Dawn Reader

Dawn Reader
from Open Door Coffee Co.; Hudson, OH; Oct. 26, 2016

Sunday, March 18, 2012

Paul Auster and Ancestors You'll Never Know

Paul Auster
A few years ago, I fell in love with the work of Paul Auster, novelist, memoirist, screenwriter, translator, etc..  It was kind of an accident.  I'd read something about him; then the Plain Dealer let me review his new novel Brooklyn Follies in January 2006.  To prepare for that review, I read all of his previous books--and since then have pretty much kept up with him (and reviewed a couple of them, as well).

I've also seen the films he's directed--here's an IMDB link to those: Auster films

And last week, Kirkus sent me his new memoir to review--Winter Journal--a book which I loved.  He's getting older (about my age!) and is beginning to have winter thoughts ...

Anyway, a number of his sentences went straight from the page into my heart, but this one reminded me of something I've thought about a lot.  (Note: the entire book is in 2nd person--not something you see every day.)  "You can go back only as far as your grandparents, with some scant information about your great-grandparents on your mother's side, which means that the generations that came before them are no more than blank space, a void of conjecture and blind guesswork" (115-16).

Occasionally, I used to do an exercise with my students.  "How many of you can name both parents?"  (Duh.)  "All four grandparents?"  (Quite a few hands.)  "All eight great-grandparents?"  (Rarely ever a single hand.)  "All sixteen great-great-grandparents ?"  Never a hand.

And that is only a few generations back.

And what objects in your home belonged to any of them? (Most went back only a generation or so.)

 I have my great-grandfather's cuckoo clock and quite a few things from my grandmother, including her favorite wicker rocker, its arms worn smooth and white by her arms.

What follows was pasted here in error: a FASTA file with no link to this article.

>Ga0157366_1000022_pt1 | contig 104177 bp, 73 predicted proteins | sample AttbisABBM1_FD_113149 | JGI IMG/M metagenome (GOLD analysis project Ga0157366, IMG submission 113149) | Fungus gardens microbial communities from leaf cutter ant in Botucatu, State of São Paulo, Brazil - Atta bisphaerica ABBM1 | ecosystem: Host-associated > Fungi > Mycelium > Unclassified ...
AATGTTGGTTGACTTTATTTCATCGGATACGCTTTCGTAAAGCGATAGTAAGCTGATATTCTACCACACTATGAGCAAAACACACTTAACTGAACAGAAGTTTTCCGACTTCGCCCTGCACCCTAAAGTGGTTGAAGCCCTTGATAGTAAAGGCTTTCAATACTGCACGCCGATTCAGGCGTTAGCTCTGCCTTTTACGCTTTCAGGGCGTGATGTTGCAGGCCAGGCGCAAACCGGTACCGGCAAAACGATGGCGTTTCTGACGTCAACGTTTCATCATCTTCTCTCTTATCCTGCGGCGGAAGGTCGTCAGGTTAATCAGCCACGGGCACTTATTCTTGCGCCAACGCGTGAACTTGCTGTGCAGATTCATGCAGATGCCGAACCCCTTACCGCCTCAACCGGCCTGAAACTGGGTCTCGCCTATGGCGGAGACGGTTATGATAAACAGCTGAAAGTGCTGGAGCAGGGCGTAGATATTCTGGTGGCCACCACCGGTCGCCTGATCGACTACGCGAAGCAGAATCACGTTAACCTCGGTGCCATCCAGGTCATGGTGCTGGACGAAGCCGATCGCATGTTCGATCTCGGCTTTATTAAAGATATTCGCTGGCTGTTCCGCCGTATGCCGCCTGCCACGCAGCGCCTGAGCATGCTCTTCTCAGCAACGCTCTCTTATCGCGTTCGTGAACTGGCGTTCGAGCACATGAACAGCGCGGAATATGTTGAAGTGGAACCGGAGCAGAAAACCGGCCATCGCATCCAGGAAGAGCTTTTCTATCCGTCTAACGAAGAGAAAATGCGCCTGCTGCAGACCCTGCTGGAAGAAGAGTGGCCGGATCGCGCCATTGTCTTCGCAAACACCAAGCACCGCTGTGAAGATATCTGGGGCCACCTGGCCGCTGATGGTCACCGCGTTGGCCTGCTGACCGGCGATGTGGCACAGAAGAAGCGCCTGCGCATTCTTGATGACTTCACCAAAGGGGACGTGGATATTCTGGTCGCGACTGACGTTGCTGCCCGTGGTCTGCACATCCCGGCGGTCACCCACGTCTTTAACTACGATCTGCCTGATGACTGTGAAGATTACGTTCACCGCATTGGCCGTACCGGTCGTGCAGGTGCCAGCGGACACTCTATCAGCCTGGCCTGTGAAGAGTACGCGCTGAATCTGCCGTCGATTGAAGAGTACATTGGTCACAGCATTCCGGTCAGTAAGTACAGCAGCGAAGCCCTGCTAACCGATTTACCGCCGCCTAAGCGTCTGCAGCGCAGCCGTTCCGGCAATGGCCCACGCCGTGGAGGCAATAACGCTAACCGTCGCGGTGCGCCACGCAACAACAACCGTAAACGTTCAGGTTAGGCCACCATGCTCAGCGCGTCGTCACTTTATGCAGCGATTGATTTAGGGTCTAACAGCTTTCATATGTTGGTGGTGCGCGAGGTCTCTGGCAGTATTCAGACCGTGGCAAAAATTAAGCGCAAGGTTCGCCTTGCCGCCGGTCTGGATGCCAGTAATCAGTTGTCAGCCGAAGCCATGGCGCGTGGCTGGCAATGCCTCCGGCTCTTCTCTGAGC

I knew three grandparents, two great-grandparents, and I "know" others from family research.  It's easier to do that, these days, what with Ancestry.com and so on.

But think of it: from sixteen great-great-grandparents to thirty-two great-great-great grandparents, and the numbers accelerate with the doubling as you move back through time.  Soon ... vast, unthinkable numbers.

But consider the vast improbability of your being here.  The prehistoric creatures who survived natural disasters, illness, injury, war ... infancy.  ALL of them--all those countless thousands, every single one of them--had to survive for you to be drawing breath this lovely Ohio late-winter day.  Pieces of them are in you, anonymous microscopic pieces that may account for your eyes, your temperament, your height, your hair, your intelligence, your cruelty, your sense of humor, your compassion, your selfishness, your ability to play the piano, pick up a scorching grounder, draw a face, love and be loved.  At least one of those pieces is a ticking time bomb, the one that will send you to join in eventual anonymity those numberless nameless thousands who made you possible.

Isn't that a happy thought?

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1 comment:

  1. It's not only the ancestors--no way (unless a cache of letters & journals shows up & for me they'll be in some unreadable Swedish dialect) to know them. But I think of all those living now with whom I share those ancestors. Merely going back two or three generations, the numbers of living offspring begin to increase exponentially. What could I learn about myself that all of us is carrying buried not only in DNA but in cultural memory? Theoretically I could know them (they might even be my neighbors . . .) but the logistics are formidable. A family reunion with a few hundred thousand attending?